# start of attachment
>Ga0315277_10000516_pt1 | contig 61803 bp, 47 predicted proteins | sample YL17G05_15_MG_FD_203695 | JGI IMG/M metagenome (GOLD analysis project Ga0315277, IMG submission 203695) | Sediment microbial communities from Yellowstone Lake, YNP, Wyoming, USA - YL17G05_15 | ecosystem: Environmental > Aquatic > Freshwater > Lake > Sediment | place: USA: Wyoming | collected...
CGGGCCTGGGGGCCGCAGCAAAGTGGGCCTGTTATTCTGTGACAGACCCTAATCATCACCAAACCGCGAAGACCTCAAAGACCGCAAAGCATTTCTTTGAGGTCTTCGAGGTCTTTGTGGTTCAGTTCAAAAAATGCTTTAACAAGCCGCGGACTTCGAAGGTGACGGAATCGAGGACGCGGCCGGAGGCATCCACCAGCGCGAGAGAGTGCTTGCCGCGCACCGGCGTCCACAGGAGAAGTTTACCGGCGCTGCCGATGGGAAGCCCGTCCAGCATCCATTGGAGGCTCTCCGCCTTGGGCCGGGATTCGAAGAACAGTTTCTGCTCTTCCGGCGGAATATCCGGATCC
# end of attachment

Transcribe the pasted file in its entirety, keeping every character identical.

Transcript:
>Ga0315277_10000516_pt1 | contig 61803 bp, 47 predicted proteins | sample YL17G05_15_MG_FD_203695 | JGI IMG/M metagenome (GOLD analysis project Ga0315277, IMG submission 203695) | Sediment microbial communities from Yellowstone Lake, YNP, Wyoming, USA - YL17G05_15 | ecosystem: Environmental > Aquatic > Freshwater > Lake > Sediment | place: USA: Wyoming | collected...
CGGGCCTGGGGGCCGCAGCAAAGTGGGCCTGTTATTCTGTGACAGACCCTAATCATCACCAAACCGCGAAGACCTCAAAGACCGCAAAGCATTTCTTTGAGGTCTTCGAGGTCTTTGTGGTTCAGTTCAAAAAATGCTTTAACAAGCCGCGGACTTCGAAGGTGACGGAATCGAGGACGCGGCCGGAGGCATCCACCAGCGCGAGAGAGTGCTTGCCGCGCACCGGCGTCCACAGGAGAAGTTTACCGGCGCTGCCGATGGGAAGCCCGTCCAGCATCCATTGGAGGCTCTCCGCCTTGGGCCGGGATTCGAAGAACAGTTTCTGCTCTTCCGGCGGAATATCCGGATCC